The Road Safety Authority (RSA) and An Garda Síochána are issuing a road safety appeal to all road users ahead of the Easter Bank Holiday weekend.
It comes as collision statistics show that 78 people have been killed or seriously injured over the Easter Bank Holiday period in the last five years.
Last year alone, two people were killed and 18 seriously injured. Bank Holidays bring a higher volume of traffic onto the road across the country, and with this comes an increased risk of collisions.
All road users are being encouraged to use the roads responsibly.
Drivers are urged to slow down, wear seatbelts, and not to drive while impaired through alcohol, drugs, or fatigue. They are also being reminded to watch out for vulnerable road users including cyclists, pedestrians, horse riders and motorcyclists, particularly on rural roads where most fatal collisions take place.
Pedestrians are reminded to use the footpath and, if there is none, to walk on the right-hand side of the road, facing oncoming traffic.
Many motorcyclists will be returning to the road after parking their motorbikes up for the winter. They are urged to ensure their motorcycle is roadworthy before taking it back on the road. The are also advised to take great care if getting back on the road as they may be rusty from not having ridden their motorcycle in a while.
To date in 2023, a total of 45 have been killed in fatal road crashes, this is an increase of 1 death compared to the same period in 2022*.
Analysis of collisions to date show that :
- 49% of fatalities to date this year are 35 years old or younger. Fatalities in this age group represented 32%** of all fatalities in 2022.
- 55% of fatal collisions to date in 2023 have been single vehicle collisions.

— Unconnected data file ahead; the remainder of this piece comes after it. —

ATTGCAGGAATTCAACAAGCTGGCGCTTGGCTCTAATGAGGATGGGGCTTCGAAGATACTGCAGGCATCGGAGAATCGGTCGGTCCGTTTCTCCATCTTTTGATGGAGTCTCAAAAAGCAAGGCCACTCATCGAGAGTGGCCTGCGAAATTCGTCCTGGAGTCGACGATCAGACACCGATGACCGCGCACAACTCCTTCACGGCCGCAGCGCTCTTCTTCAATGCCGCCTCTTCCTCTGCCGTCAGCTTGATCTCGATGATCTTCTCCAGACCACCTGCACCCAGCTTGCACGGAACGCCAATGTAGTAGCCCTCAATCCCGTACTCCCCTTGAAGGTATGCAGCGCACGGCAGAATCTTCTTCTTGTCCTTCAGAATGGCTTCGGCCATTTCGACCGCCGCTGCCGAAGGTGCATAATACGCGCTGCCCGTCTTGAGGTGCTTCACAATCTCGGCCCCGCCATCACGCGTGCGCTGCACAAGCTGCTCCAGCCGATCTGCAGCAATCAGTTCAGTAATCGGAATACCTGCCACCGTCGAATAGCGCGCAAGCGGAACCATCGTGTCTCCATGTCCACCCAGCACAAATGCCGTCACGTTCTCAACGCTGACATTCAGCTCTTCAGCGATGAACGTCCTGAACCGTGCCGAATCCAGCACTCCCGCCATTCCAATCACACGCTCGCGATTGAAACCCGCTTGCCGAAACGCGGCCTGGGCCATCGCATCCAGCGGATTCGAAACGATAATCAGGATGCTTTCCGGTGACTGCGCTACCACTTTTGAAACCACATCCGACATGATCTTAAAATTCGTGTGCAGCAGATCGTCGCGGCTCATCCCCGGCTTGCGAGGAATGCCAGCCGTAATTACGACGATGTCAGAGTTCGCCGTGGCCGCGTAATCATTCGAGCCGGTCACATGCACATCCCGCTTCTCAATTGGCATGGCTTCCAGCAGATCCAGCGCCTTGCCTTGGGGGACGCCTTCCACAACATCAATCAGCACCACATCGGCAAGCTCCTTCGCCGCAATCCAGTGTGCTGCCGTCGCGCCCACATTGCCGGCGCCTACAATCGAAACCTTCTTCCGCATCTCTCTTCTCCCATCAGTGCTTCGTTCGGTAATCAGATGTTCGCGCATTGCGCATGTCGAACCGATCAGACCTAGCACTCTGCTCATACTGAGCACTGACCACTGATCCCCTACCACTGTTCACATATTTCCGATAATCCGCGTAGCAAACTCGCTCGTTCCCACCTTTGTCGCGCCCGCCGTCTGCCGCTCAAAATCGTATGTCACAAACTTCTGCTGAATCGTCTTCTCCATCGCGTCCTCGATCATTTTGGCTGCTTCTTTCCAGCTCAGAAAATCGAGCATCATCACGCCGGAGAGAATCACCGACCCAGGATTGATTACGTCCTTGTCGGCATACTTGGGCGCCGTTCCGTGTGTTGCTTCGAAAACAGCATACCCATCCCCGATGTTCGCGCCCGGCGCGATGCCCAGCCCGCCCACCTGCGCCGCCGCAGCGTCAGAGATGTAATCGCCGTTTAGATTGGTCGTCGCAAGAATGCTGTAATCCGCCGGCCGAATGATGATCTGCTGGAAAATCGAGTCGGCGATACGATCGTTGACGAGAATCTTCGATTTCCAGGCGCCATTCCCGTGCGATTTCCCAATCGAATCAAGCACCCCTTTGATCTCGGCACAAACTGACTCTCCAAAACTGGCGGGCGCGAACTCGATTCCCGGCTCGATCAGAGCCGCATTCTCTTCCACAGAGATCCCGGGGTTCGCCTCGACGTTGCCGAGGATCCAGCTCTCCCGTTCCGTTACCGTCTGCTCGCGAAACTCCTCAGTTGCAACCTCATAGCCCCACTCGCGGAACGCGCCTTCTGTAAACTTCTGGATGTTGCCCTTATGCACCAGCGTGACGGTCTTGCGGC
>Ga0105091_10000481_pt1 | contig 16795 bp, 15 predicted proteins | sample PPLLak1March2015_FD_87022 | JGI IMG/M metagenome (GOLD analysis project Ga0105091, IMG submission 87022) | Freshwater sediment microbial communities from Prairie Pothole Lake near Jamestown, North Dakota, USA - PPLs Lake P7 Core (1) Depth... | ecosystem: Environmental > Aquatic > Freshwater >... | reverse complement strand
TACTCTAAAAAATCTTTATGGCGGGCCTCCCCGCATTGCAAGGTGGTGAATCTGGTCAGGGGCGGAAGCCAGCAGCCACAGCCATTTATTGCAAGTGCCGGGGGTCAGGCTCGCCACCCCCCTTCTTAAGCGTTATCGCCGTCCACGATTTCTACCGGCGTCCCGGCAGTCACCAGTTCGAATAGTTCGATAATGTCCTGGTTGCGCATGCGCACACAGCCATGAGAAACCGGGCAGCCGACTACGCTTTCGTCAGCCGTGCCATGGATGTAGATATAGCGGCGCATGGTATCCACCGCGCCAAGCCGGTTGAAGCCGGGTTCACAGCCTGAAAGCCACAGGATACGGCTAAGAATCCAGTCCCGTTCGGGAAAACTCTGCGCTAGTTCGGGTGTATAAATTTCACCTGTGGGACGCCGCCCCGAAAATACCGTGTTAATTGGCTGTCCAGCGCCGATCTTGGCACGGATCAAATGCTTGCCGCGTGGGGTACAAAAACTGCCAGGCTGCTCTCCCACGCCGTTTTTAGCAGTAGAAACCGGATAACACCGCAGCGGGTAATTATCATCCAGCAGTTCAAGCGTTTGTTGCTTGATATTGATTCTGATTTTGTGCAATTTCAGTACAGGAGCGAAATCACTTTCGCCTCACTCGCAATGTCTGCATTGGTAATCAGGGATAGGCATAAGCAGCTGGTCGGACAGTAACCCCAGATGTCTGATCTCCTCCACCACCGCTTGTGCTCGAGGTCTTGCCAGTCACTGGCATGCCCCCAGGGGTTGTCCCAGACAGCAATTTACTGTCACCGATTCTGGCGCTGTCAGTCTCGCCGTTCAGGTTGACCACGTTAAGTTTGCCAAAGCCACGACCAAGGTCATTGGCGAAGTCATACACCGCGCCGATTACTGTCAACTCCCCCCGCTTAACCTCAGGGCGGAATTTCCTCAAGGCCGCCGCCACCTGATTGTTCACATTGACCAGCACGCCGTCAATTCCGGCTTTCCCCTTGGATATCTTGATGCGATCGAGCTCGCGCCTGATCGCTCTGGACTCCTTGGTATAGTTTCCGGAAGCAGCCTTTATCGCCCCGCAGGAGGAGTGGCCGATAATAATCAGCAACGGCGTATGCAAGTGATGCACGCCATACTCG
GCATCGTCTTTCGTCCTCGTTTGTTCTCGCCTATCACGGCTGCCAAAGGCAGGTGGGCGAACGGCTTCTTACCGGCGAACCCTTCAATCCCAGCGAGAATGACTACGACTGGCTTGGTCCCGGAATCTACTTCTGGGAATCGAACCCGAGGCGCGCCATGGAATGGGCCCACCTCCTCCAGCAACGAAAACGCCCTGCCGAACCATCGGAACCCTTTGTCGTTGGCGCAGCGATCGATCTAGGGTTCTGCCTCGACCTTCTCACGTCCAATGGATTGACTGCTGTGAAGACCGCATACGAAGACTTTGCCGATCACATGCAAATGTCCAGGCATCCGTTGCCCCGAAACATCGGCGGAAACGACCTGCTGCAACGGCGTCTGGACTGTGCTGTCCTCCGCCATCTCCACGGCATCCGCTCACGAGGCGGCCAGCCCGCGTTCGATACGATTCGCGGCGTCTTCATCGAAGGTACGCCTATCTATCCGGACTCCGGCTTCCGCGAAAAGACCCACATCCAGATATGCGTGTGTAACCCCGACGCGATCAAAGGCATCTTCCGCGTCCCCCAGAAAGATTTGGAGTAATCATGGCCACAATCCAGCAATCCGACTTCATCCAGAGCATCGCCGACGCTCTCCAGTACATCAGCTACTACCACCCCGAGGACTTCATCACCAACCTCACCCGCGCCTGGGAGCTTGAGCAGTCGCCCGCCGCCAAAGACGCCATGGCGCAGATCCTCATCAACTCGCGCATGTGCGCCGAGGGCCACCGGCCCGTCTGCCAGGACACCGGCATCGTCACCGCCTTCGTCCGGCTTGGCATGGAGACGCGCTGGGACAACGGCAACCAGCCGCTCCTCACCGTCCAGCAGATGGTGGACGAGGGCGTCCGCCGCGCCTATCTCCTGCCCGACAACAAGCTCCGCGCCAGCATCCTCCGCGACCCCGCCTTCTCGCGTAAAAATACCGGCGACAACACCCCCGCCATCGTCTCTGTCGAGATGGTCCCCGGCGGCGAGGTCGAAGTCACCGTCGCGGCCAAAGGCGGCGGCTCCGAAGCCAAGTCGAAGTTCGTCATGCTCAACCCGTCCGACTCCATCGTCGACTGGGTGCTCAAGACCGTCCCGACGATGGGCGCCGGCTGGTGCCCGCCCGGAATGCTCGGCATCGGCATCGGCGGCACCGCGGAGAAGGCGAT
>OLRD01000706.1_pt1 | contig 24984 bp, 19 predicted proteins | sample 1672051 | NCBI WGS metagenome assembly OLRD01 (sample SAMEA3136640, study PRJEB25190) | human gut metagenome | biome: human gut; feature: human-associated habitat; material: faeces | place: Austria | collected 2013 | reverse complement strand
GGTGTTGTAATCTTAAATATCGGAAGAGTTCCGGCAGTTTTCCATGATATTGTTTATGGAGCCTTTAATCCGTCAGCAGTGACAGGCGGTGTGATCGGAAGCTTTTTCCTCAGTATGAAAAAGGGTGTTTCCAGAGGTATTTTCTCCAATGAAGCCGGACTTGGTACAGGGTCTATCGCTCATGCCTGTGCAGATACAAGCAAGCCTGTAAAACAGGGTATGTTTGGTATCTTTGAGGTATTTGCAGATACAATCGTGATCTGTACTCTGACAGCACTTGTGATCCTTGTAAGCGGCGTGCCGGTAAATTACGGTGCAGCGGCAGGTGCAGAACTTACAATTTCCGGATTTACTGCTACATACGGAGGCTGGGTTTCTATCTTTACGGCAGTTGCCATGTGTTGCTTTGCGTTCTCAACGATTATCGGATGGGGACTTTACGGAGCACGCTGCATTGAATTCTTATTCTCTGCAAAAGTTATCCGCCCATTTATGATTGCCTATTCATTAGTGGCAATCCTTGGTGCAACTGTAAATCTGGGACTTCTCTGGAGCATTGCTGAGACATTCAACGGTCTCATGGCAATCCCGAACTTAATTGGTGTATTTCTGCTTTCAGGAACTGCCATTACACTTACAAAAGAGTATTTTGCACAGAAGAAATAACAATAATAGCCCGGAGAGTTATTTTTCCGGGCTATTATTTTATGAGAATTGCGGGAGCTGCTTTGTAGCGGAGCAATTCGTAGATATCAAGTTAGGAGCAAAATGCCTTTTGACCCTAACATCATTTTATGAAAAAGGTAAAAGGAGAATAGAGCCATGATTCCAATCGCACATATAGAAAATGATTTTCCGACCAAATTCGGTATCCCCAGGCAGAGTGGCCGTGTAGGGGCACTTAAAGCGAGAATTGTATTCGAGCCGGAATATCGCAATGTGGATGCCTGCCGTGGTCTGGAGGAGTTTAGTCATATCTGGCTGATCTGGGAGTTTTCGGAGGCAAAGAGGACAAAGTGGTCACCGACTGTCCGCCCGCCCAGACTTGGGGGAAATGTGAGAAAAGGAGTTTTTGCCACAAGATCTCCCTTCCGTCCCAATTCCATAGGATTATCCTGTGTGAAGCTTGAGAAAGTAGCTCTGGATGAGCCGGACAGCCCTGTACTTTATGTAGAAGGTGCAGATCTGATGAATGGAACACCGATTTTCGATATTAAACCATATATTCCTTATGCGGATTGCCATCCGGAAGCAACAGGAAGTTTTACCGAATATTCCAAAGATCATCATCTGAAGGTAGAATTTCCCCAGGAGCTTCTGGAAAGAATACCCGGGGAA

Additional advice for road users to make this a safer Bank Holiday Weekend:
- If you are planning a long trip over the Easter Bank Holiday, remember that traffic will probably be heavy so you plan to give yourself additional time to allow you to get your destination safely. Plan some breaks along the way to stop you from getting tired.
- If you feel tired while driving: Stop, Sip, Sleep. That’s stop somewhere safe, have a caffeinated drink and nap for 15 minutes. Whatever you do, please don’t fight sleep at the wheel.
- This Easter Bank Holiday Weekend drivers are being reminded that the RSA and participating Applegreen service stations are providing free cups of coffee to drivers to help combat driver fatigue. The offer is available from 2pm to 8pm on Friday 7 April and on Monday 10 April.
- Drivers planning to head out socialising over the Easter Bank Holiday are urged to plan how they are going to get home safely. Book a taxi, or hackney, use public transport or designate a driver. The same also applies if we are planning to walk, particularly in rural areas where there may be no footpaths or street lighting.
- Remember: if you have been drinking, you may not be safe to drive the morning after. Don’t risk it! Use public transport, a taxi or arrange a life with a friend or colleague. If you cannot, then delay your journey until it’s safe to drive. It takes approximately one hour to get rid of one unit of alcohol from your body. A unit of alcohol is half a pint, a glass of wine and a standard measure of spirits.